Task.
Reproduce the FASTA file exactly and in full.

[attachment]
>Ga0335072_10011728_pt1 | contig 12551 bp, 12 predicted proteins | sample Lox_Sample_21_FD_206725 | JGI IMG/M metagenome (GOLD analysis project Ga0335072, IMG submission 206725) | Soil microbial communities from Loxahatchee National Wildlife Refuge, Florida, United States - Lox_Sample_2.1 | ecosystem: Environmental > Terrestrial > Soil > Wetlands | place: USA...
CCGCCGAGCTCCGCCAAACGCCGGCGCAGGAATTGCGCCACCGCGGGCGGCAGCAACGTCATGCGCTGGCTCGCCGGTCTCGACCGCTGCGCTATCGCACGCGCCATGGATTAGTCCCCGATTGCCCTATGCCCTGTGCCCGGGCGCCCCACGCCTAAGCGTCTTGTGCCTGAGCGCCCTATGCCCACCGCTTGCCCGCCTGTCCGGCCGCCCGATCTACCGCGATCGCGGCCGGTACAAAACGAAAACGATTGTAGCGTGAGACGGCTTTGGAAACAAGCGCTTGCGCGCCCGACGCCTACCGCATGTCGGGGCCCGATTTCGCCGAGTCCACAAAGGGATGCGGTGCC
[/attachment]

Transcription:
>Ga0335072_10011728_pt1 | contig 12551 bp, 12 predicted proteins | sample Lox_Sample_21_FD_206725 | JGI IMG/M metagenome (GOLD analysis project Ga0335072, IMG submission 206725) | Soil microbial communities from Loxahatchee National Wildlife Refuge, Florida, United States - Lox_Sample_2.1 | ecosystem: Environmental > Terrestrial > Soil > Wetlands | place: USA...
CCGCCGAGCTCCGCCAAACGCCGGCGCAGGAATTGCGCCACCGCGGGCGGCAGCAACGTCATGCGCTGGCTCGCCGGTCTCGACCGCTGCGCTATCGCACGCGCCATGGATTAGTCCCCGATTGCCCTATGCCCTGTGCCCGGGCGCCCCACGCCTAAGCGTCTTGTGCCTGAGCGCCCTATGCCCACCGCTTGCCCGCCTGTCCGGCCGCCCGATCTACCGCGATCGCGGCCGGTACAAAACGAAAACGATTGTAGCGTGAGACGGCTTTGGAAACAAGCGCTTGCGCGCCCGACGCCTACCGCATGTCGGGGCCCGATTTCGCCGAGTCCACAAAGGGATGCGGTGCC